Coeur a la Creme
Courtesy of Simple French Desserts by Jill O'Connor (Chronicle Books, 2000)
This creamy fresh cheese dessert is simple to prepare and requires no cooking! Although the traditional porcelain mold makes a charming[ heart-shaped dessert, the cream can also be drained in a large cheesecloth-lined sieve. Simply scoop as you would ice cream, drizzle with raspberry coulis and garnish with fresh raspberries. This coeur a la creme is light and delicately creamy, and the variation that follows is denser and more luscious. Both are delicious.]
Stir the cream and 1/3 cup of the sugar together in a large bowl. Beat the sweetened cream until soft peaks form. Set aside.
In a large bowl, using an electric mixer, beat the egg whites to soft peaks. Continue beating, adding the remaining 1/3 cup sugar 1 tablespoon at a time, until the whites form stiff, glossy peaks. Fold the cream mixture and beaten egg whites into the yogurt. Fold in the vanilla.
Line 1 large or 6 individual coeur a la creme molds or a large sieve with a double thickness of damp cheesecloth, allowing the excess to hang over the edge.
Fill the prepared mold(s) with the cream mixture and set over a large plate to drain. If using a sieve, set the sieve over a bowl. Fold the excess cheesecloth over the cream. Cover with plastic wrap and refrigerate for 24 hours.
Unwrap and invert the mold(s) onto a serving plate or plates. Remove the cheesecloth. Or, if using the sieve, invert onto a large plate and use an ice cream scoop to spoon individual servings into dessert bowls. Surround the coeur a la creme(s) with raspberry coulis and a few fresh raspberries.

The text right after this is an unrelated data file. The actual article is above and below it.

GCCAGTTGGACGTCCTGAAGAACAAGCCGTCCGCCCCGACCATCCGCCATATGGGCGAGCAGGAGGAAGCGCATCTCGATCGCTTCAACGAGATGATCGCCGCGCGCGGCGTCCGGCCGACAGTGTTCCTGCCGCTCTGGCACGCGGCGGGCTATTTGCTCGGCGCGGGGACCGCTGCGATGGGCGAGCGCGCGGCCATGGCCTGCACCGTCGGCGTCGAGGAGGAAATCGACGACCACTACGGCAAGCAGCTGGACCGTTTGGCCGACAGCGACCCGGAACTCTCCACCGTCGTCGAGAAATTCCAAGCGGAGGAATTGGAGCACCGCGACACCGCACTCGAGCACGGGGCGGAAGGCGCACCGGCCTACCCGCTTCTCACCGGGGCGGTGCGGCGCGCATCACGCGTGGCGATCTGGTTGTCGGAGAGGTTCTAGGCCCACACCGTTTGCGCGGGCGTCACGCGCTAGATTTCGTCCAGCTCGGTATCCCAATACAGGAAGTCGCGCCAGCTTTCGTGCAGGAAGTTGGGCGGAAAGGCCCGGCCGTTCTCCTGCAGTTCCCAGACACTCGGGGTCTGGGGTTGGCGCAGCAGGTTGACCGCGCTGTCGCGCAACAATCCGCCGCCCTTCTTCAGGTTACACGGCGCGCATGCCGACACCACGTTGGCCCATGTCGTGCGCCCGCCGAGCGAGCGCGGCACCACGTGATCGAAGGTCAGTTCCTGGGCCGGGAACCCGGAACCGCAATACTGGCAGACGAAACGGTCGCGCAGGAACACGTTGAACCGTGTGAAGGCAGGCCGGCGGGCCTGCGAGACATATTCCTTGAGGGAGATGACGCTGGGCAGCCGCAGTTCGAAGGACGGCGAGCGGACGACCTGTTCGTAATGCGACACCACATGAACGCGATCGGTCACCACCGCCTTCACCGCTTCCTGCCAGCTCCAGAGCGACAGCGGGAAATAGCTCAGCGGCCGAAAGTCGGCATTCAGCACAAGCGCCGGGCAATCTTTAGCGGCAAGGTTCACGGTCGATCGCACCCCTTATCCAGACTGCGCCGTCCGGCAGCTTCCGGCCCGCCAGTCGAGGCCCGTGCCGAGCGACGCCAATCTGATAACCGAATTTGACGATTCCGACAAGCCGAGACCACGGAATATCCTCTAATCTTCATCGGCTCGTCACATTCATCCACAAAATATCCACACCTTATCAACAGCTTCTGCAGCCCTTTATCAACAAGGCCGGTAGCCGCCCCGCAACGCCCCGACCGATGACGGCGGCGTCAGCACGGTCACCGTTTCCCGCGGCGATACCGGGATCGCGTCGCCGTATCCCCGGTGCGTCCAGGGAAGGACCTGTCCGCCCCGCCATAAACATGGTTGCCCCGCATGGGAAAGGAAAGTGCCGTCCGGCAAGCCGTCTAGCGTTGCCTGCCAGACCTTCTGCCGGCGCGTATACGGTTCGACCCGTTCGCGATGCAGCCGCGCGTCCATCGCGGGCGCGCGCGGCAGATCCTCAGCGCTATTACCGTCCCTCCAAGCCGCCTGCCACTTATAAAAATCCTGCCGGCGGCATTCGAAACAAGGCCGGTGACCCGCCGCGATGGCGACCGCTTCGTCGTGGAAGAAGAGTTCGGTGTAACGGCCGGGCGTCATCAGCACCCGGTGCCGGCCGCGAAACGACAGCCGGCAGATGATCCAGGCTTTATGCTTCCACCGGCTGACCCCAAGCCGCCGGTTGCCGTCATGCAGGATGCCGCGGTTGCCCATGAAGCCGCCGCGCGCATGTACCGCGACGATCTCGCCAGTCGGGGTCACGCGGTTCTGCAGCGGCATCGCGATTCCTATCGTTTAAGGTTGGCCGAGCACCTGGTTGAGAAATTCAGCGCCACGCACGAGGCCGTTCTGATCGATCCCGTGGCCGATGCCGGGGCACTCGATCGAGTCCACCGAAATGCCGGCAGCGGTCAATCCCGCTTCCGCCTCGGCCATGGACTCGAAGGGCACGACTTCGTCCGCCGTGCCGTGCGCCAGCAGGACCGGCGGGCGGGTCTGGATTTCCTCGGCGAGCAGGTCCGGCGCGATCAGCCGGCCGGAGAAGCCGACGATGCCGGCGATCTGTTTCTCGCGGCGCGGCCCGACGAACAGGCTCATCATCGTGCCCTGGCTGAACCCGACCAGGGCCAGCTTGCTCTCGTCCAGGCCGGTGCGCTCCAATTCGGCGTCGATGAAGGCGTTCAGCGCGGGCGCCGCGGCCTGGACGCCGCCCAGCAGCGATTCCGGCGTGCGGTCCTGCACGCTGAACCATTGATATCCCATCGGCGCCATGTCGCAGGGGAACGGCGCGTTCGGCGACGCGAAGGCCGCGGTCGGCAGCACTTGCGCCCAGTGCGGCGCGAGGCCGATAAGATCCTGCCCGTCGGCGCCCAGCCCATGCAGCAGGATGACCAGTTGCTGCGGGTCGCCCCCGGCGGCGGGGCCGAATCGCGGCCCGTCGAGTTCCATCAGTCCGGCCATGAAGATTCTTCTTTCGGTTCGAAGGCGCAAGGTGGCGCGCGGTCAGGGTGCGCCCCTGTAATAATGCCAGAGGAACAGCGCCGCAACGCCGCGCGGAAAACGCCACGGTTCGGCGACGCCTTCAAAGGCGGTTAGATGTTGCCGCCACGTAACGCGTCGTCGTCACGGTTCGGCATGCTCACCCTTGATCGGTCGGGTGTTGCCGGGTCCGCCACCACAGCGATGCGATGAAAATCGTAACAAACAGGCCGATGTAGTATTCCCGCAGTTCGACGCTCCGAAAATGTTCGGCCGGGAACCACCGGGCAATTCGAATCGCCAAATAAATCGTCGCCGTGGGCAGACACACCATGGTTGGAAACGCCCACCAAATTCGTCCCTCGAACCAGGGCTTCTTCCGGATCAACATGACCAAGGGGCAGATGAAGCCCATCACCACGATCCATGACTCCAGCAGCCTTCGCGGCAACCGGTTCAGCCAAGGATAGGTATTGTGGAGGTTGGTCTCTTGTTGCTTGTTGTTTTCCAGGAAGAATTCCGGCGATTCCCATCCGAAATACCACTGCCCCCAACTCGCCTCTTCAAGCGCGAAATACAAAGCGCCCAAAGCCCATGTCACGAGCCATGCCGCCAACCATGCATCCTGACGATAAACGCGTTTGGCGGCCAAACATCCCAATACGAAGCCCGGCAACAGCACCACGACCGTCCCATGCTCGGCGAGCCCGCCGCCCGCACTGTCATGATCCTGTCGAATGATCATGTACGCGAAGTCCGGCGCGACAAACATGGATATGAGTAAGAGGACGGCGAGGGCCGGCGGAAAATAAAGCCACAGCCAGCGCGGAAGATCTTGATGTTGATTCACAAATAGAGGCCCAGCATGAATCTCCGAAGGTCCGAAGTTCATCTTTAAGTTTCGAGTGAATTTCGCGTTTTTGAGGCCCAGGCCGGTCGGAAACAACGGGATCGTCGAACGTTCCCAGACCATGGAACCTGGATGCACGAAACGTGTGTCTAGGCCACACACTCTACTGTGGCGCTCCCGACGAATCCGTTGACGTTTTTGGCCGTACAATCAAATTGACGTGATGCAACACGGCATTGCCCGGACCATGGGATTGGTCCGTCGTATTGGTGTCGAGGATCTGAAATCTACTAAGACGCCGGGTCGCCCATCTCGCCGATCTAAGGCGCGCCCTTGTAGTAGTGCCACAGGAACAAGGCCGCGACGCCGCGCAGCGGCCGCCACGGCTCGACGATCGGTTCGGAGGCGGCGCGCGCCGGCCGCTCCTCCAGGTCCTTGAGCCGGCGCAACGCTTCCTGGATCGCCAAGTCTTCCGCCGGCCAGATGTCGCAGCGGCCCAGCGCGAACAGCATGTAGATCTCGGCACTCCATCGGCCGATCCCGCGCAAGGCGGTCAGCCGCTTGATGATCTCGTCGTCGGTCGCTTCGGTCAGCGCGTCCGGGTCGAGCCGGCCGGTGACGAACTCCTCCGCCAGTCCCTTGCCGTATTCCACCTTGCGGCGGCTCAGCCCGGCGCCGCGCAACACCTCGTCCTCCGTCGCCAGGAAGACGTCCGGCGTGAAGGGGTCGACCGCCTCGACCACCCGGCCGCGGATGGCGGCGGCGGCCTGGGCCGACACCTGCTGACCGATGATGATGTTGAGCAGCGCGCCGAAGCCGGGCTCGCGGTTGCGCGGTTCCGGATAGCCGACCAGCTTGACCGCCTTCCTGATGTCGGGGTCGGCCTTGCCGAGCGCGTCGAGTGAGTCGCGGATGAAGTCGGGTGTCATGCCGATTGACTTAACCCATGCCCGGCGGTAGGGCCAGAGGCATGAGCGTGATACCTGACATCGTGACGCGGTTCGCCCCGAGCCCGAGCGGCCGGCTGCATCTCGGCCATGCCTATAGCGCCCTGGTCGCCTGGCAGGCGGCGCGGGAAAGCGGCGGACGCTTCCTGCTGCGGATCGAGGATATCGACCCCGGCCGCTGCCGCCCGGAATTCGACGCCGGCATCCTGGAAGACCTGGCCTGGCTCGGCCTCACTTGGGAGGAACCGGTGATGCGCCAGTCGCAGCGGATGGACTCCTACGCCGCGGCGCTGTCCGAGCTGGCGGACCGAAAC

Variation: In a medium bowl, using a wooden spoon, beat 8 ounces softened mascarpone cheese, 1/2 cup sugar, and 1 teaspoon pure vanilla extract together until smooth and creamy. In a large bowl, beat 1 cup heavy cream until it forms soft peaks. Fold the whipped cream into the mascarpone cheese mixture. Mold, drain, and serve as in the above recipe.
Contains Raw Eggs: The Food Network Kitchen suggest caution in consuming raw and lightly cooked eggs due to the slight risk of salmonella or other food-borne illness. To reduce this risk, we recommend you use only fresh, properly refrigerated, clean grade A or AA eggs with intact shells, and avoid contact between the yolks or whites and the shell. For recipes that call for eggs that are raw or undercooked when the dish is served, use shell eggs that have been treated to destroy salmonella, by pasteurization or another approved method.
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